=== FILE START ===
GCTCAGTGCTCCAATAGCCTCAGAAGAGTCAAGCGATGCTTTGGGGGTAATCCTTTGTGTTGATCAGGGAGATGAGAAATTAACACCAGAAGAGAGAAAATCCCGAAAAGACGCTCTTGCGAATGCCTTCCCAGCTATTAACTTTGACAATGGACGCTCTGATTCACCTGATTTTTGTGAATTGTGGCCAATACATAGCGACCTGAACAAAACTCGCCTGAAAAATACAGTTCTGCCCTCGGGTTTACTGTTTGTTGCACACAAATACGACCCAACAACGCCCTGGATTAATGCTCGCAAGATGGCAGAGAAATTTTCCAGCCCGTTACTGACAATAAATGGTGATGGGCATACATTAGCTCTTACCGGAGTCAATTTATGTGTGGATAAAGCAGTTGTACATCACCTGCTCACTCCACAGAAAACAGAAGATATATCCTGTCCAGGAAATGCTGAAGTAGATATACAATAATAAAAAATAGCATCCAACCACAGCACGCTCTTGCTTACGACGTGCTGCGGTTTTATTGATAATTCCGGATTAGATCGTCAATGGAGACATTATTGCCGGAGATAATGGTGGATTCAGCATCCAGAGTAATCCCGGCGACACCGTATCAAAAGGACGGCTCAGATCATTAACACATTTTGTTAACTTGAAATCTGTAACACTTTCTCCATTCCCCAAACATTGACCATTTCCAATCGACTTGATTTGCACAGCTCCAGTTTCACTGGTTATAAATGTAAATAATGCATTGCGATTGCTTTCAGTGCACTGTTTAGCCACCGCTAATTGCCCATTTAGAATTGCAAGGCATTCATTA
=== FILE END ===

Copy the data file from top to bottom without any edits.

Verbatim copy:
GCTCAGTGCTCCAATAGCCTCAGAAGAGTCAAGCGATGCTTTGGGGGTAATCCTTTGTGTTGATCAGGGAGATGAGAAATTAACACCAGAAGAGAGAAAATCCCGAAAAGACGCTCTTGCGAATGCCTTCCCAGCTATTAACTTTGACAATGGACGCTCTGATTCACCTGATTTTTGTGAATTGTGGCCAATACATAGCGACCTGAACAAAACTCGCCTGAAAAATACAGTTCTGCCCTCGGGTTTACTGTTTGTTGCACACAAATACGACCCAACAACGCCCTGGATTAATGCTCGCAAGATGGCAGAGAAATTTTCCAGCCCGTTACTGACAATAAATGGTGATGGGCATACATTAGCTCTTACCGGAGTCAATTTATGTGTGGATAAAGCAGTTGTACATCACCTGCTCACTCCACAGAAAACAGAAGATATATCCTGTCCAGGAAATGCTGAAGTAGATATACAATAATAAAAAATAGCATCCAACCACAGCACGCTCTTGCTTACGACGTGCTGCGGTTTTATTGATAATTCCGGATTAGATCGTCAATGGAGACATTATTGCCGGAGATAATGGTGGATTCAGCATCCAGAGTAATCCCGGCGACACCGTATCAAAAGGACGGCTCAGATCATTAACACATTTTGTTAACTTGAAATCTGTAACACTTTCTCCATTCCCCAAACATTGACCATTTCCAATCGACTTGATTTGCACAGCTCCAGTTTCACTGGTTATAAATGTAAATAATGCATTGCGATTGCTTTCAGTGCACTGTTTAGCCACCGCTAATTGCCCATTTAGAATTGCAAGGCATTCATTA